A little planning goes a long way.
We recently noted that electric vehicle road tripping in the UK can have its challenges. But what about an excursion on the European mainland? Well, it just so happens a Bloomberg contributor just recently tried to do this very thing, so let's look at her experience and see how well that went.
In a symbolic tribute to Bertha Benz, who made what is thought to be the first road trip (110 miles!) in 1888 driving her husband Karl's contraption to Mannheim and then back to their home, a two-way trip from Paris to that German city was decided upon. While we can't say how much planning went into Miss Benz's trip, it doesn't seem like this 715-mile foray was especially well thought out.
For the journey, the author chose a 2015 Tesla Model S with a range of 215 miles when fully charged. Given that the California automaker has its own Supercharger network, and that a voice request will make the car plot a complete route for you with all the stops needed, along with the expected charge times, it should have been a breeze. It wasn't.
Now, a lot of people have taken the author to task on Twitter over the resulting article, and we can understand why. There's a pessimistic tone throughout the piece and it concludes with worries about range anxiety. This strikes many as absurd, since thousands of Tesla owners have easily made much lengthier trips with no problem.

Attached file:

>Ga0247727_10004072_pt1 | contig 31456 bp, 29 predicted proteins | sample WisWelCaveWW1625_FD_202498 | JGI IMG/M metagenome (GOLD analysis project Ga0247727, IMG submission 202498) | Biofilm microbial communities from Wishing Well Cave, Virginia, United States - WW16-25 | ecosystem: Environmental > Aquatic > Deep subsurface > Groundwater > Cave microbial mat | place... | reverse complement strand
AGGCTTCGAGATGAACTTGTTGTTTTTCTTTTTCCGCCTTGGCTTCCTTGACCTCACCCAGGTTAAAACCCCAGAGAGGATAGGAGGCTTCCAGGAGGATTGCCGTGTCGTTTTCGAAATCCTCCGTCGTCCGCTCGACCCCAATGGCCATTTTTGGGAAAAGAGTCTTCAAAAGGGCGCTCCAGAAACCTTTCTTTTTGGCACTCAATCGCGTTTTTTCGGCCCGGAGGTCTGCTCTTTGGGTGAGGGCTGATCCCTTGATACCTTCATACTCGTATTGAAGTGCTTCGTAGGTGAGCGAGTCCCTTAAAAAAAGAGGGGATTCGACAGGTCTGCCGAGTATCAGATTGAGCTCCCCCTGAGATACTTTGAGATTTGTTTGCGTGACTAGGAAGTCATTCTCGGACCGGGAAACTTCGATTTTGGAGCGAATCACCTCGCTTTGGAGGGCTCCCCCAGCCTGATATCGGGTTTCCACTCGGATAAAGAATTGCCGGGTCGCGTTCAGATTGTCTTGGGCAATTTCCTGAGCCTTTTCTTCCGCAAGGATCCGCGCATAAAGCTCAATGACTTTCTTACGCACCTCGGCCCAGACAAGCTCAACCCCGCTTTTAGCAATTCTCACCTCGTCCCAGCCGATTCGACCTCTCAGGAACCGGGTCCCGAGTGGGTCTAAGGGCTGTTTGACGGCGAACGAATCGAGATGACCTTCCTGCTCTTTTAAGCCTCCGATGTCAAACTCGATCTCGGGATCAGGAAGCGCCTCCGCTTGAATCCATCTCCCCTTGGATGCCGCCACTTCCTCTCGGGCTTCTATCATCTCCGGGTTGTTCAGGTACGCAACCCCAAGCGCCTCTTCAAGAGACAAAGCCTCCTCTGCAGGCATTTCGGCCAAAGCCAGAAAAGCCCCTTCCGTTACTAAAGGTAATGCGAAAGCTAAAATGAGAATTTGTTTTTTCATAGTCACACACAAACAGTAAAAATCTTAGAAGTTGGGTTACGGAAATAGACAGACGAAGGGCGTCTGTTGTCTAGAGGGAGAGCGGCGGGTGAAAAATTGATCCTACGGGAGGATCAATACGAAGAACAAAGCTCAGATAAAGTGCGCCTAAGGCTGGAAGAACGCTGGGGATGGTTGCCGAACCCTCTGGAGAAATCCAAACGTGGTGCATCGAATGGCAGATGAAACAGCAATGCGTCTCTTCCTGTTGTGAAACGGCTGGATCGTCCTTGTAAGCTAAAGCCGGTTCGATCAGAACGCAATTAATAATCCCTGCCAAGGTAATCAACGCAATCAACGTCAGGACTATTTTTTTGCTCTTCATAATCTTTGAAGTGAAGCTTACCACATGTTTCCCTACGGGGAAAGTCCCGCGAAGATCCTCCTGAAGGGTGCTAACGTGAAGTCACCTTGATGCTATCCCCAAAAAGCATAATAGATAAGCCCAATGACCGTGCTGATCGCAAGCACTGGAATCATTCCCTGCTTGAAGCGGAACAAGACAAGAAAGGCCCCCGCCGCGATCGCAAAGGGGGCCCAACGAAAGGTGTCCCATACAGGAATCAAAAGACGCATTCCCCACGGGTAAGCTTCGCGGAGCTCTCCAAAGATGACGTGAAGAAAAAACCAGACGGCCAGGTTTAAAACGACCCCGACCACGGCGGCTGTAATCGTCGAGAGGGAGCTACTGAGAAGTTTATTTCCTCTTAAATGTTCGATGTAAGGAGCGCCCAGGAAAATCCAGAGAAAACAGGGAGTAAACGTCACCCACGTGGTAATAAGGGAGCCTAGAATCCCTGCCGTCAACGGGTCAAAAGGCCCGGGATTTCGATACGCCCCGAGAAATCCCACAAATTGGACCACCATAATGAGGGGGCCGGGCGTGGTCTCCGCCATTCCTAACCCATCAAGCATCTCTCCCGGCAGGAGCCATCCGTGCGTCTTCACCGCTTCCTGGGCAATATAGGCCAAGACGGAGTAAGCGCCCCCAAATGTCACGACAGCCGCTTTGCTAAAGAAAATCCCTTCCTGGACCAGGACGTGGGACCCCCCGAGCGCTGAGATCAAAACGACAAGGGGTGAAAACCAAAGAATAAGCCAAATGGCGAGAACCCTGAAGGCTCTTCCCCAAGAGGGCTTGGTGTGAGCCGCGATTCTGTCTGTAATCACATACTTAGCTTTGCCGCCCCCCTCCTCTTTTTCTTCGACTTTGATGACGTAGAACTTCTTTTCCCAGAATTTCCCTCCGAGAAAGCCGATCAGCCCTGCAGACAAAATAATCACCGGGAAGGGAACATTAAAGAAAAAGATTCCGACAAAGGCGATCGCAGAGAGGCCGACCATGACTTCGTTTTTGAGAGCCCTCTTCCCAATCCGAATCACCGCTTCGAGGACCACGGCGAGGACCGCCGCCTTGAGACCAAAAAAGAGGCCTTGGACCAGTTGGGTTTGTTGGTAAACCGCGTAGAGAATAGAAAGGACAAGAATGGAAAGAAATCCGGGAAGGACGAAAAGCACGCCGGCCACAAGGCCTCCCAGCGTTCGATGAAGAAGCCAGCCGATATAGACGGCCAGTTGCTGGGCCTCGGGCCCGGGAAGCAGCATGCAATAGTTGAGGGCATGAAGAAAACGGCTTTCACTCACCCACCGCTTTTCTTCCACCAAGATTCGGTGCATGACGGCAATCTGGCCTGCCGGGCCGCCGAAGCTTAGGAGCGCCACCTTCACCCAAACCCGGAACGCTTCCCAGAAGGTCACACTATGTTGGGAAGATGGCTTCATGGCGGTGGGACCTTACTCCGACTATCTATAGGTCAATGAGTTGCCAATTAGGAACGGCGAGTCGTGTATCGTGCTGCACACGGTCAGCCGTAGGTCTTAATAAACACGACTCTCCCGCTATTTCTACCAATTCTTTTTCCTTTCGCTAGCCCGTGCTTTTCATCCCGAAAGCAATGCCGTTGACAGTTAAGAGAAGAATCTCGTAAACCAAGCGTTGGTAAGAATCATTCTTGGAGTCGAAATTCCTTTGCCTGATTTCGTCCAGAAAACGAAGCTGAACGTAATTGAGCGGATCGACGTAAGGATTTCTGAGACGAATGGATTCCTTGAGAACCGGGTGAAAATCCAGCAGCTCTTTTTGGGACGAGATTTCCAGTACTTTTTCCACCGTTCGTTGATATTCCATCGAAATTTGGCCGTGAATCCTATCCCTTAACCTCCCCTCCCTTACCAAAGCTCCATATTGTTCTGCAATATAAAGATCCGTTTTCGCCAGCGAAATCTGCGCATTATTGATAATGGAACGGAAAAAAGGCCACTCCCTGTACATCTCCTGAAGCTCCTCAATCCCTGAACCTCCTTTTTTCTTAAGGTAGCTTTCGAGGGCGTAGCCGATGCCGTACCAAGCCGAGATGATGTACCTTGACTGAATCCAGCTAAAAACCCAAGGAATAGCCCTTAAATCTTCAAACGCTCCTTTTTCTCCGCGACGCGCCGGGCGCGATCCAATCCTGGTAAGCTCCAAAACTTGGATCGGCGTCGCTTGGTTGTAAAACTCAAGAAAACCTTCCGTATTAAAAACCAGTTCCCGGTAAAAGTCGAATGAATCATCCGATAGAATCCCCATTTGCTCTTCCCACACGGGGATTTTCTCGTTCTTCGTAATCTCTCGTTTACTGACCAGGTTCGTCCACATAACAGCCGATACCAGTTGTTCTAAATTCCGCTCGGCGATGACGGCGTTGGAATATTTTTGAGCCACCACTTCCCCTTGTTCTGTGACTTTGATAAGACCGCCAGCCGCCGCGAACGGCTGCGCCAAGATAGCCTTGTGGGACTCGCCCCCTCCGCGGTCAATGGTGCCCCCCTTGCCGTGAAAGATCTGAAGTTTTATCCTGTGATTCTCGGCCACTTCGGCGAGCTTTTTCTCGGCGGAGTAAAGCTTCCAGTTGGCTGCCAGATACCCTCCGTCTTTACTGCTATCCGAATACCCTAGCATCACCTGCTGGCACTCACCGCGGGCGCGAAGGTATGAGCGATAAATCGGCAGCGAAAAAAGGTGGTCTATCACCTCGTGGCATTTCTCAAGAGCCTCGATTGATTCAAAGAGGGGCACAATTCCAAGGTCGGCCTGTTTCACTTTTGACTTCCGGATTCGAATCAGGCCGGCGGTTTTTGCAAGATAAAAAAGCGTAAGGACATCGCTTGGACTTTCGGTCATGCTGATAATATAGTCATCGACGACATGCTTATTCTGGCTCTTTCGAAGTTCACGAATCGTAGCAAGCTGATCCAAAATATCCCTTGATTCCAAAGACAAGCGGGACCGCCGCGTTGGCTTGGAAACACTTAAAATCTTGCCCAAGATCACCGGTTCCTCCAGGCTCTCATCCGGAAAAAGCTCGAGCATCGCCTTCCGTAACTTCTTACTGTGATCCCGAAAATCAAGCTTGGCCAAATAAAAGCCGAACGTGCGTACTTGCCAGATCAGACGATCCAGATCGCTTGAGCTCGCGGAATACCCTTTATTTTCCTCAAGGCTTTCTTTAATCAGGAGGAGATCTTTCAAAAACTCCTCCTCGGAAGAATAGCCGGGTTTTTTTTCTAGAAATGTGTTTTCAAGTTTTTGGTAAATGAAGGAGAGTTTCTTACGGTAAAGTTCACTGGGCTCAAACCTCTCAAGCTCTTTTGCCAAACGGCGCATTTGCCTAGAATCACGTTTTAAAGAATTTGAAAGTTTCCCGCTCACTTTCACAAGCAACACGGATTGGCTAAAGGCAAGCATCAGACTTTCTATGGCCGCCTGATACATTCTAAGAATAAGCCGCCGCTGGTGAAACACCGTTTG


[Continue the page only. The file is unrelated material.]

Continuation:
But, cut her some slack. She's not coming from a place of malice. The venture was not about the brand, but about European charging infrastructure in general. It's true some of the language is unfortunate. If you were skimming through, you might have gotten the impression that a trip that should have taken 10 hours actually took four days, and included over 11 hours of charging.
"Over the next four days, I’ll spend 11 hours and 42 minutes charging—and that’s not counting failed attempts and time wasted on detours to stations—on what Google Maps tells me should be a 10-hour trip."
That aside, she does make some valid points. Charging infrastructure is not where it needs to be at the moment. Even one of the Supercharger stations along the way wasn't available for use. One network required a subscription that couldn't be completed on the fly. Yet another charging station was at a BMW dealership and not available to other brands. And, as we saw in the UK, another simply wouldn't work.
So, while it's easy to find fault with this writer — why would one choose to stay at hotels without charging amenities, for example — perhaps we just need to realize that the charging infrastructure is still a work in progress and the unitiated may easily experience problems if they jump into a car and head out on a 700-mile adventure.